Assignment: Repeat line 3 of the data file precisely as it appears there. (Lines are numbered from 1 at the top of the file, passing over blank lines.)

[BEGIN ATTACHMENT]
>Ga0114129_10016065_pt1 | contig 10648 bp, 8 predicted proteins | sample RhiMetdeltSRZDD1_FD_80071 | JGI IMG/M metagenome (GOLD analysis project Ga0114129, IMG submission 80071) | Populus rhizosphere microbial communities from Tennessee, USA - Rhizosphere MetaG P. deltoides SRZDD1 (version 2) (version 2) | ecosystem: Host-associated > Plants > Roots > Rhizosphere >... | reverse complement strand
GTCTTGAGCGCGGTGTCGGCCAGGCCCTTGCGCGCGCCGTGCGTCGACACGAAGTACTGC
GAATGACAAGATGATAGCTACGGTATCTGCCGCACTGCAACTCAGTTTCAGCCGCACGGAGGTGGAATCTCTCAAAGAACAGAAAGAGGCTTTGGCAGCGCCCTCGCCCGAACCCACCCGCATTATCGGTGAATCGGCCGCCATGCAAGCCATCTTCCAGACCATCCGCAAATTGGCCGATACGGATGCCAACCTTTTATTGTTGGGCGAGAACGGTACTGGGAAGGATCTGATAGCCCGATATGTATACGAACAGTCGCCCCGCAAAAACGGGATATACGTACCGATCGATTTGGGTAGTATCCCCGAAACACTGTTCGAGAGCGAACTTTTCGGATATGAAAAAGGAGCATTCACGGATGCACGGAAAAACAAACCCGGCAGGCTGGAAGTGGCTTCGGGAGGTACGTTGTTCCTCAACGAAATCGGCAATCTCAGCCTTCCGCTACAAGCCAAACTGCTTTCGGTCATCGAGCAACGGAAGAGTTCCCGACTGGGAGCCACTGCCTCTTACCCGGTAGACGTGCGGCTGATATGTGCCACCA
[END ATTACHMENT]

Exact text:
GAATGACAAGATGATAGCTACGGTATCTGCCGCACTGCAACTCAGTTTCAGCCGCACGGAGGTGGAATCTCTCAAAGAACAGAAAGAGGCTTTGGCAGCGCCCTCGCCCGAACCCACCCGCATTATCGGTGAATCGGCCGCCATGCAAGCCATCTTCCAGACCATCCGCAAATTGGCCGATACGGATGCCAACCTTTTATTGTTGGGCGAGAACGGTACTGGGAAGGATCTGATAGCCCGATATGTATACGAACAGTCGCCCCGCAAAAACGGGATATACGTACCGATCGATTTGGGTAGTATCCCCGAAACACTGTTCGAGAGCGAACTTTTCGGATATGAAAAAGGAGCATTCACGGATGCACGGAAAAACAAACCCGGCAGGCTGGAAGTGGCTTCGGGAGGTACGTTGTTCCTCAACGAAATCGGCAATCTCAGCCTTCCGCTACAAGCCAAACTGCTTTCGGTCATCGAGCAACGGAAGAGTTCCCGACTGGGAGCCACTGCCTCTTACCCGGTAGACGTGCGGCTGATATGTGCCACCA